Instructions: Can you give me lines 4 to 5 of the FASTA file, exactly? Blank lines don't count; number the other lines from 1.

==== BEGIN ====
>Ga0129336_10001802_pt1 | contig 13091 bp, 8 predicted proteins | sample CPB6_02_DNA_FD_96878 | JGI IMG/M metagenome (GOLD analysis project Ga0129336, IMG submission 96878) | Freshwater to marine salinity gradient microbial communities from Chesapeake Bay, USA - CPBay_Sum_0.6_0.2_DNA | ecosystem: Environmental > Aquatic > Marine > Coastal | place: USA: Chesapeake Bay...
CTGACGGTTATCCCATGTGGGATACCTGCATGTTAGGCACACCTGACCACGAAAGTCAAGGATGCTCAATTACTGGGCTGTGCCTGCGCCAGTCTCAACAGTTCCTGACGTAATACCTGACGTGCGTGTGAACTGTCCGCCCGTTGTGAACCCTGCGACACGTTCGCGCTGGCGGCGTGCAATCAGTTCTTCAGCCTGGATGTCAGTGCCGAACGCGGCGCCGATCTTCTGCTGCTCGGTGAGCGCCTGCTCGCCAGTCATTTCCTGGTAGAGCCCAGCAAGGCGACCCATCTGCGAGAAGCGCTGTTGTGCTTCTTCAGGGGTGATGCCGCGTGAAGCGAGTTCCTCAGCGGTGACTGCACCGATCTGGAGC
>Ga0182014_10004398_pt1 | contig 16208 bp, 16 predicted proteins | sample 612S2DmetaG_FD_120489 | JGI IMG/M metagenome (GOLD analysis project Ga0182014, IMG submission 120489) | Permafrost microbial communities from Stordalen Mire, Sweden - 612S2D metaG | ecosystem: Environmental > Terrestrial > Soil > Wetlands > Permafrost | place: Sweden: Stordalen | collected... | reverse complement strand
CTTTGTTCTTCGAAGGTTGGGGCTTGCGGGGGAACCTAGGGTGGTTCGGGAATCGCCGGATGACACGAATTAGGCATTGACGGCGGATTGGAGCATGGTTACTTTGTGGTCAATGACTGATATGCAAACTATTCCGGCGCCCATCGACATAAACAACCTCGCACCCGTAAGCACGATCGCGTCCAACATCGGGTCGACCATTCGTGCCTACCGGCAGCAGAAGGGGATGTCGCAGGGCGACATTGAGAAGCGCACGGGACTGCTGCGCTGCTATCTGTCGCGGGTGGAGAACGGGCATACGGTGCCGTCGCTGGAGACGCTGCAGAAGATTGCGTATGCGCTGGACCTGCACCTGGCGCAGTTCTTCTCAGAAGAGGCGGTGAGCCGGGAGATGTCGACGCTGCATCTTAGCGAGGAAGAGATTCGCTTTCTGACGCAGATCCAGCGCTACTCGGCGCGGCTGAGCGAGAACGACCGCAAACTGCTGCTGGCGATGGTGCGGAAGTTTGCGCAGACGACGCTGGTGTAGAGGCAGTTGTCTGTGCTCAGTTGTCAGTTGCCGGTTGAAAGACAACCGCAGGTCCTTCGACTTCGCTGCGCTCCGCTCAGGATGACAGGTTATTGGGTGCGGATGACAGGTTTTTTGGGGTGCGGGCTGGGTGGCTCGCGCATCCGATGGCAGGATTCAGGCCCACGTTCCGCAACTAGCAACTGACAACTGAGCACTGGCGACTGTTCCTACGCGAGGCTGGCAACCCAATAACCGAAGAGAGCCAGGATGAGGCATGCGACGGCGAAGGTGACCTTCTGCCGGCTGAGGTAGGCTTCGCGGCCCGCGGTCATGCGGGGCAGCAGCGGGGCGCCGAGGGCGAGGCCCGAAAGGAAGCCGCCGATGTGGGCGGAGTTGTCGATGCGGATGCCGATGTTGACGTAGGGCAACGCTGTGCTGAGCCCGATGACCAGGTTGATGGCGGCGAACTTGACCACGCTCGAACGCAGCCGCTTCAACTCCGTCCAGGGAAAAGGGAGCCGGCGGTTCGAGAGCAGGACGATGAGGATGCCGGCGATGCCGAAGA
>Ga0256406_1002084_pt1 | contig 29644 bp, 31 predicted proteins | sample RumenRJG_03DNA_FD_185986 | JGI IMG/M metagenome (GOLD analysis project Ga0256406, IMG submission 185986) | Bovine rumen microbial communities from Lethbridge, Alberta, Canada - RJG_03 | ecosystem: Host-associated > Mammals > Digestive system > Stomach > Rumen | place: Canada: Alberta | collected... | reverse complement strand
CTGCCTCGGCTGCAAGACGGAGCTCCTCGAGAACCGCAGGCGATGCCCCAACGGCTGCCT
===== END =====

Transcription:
CTTTGTTCTTCGAAGGTTGGGGCTTGCGGGGGAACCTAGGGTGGTTCGGGAATCGCCGGATGACACGAATTAGGCATTGACGGCGGATTGGAGCATGGTTACTTTGTGGTCAATGACTGATATGCAAACTATTCCGGCGCCCATCGACATAAACAACCTCGCACCCGTAAGCACGATCGCGTCCAACATCGGGTCGACCATTCGTGCCTACCGGCAGCAGAAGGGGATGTCGCAGGGCGACATTGAGAAGCGCACGGGACTGCTGCGCTGCTATCTGTCGCGGGTGGAGAACGGGCATACGGTGCCGTCGCTGGAGACGCTGCAGAAGATTGCGTATGCGCTGGACCTGCACCTGGCGCAGTTCTTCTCAGAAGAGGCGGTGAGCCGGGAGATGTCGACGCTGCATCTTAGCGAGGAAGAGATTCGCTTTCTGACGCAGATCCAGCGCTACTCGGCGCGGCTGAGCGAGAACGACCGCAAACTGCTGCTGGCGATGGTGCGGAAGTTTGCGCAGACGACGCTGGTGTAGAGGCAGTTGTCTGTGCTCAGTTGTCAGTTGCCGGTTGAAAGACAACCGCAGGTCCTTCGACTTCGCTGCGCTCCGCTCAGGATGACAGGTTATTGGGTGCGGATGACAGGTTTTTTGGGGTGCGGGCTGGGTGGCTCGCGCATCCGATGGCAGGATTCAGGCCCACGTTCCGCAACTAGCAACTGACAACTGAGCACTGGCGACTGTTCCTACGCGAGGCTGGCAACCCAATAACCGAAGAGAGCCAGGATGAGGCATGCGACGGCGAAGGTGACCTTCTGCCGGCTGAGGTAGGCTTCGCGGCCCGCGGTCATGCGGGGCAGCAGCGGGGCGCCGAGGGCGAGGCCCGAAAGGAAGCCGCCGATGTGGGCGGAGTTGTCGATGCGGATGCCGATGTTGACGTAGGGCAACGCTGTGCTGAGCCCGATGACCAGGTTGATGGCGGCGAACTTGACCACGCTCGAACGCAGCCGCTTCAACTCCGTCCAGGGAAAAGGGAGCCGGCGGTTCGAGAGCAGGACGATGAGGATGCCGGCGATGCCGAAGA
>Ga0256406_1002084_pt1 | contig 29644 bp, 31 predicted proteins | sample RumenRJG_03DNA_FD_185986 | JGI IMG/M metagenome (GOLD analysis project Ga0256406, IMG submission 185986) | Bovine rumen microbial communities from Lethbridge, Alberta, Canada - RJG_03 | ecosystem: Host-associated > Mammals > Digestive system > Stomach > Rumen | place: Canada: Alberta | collected... | reverse complement strand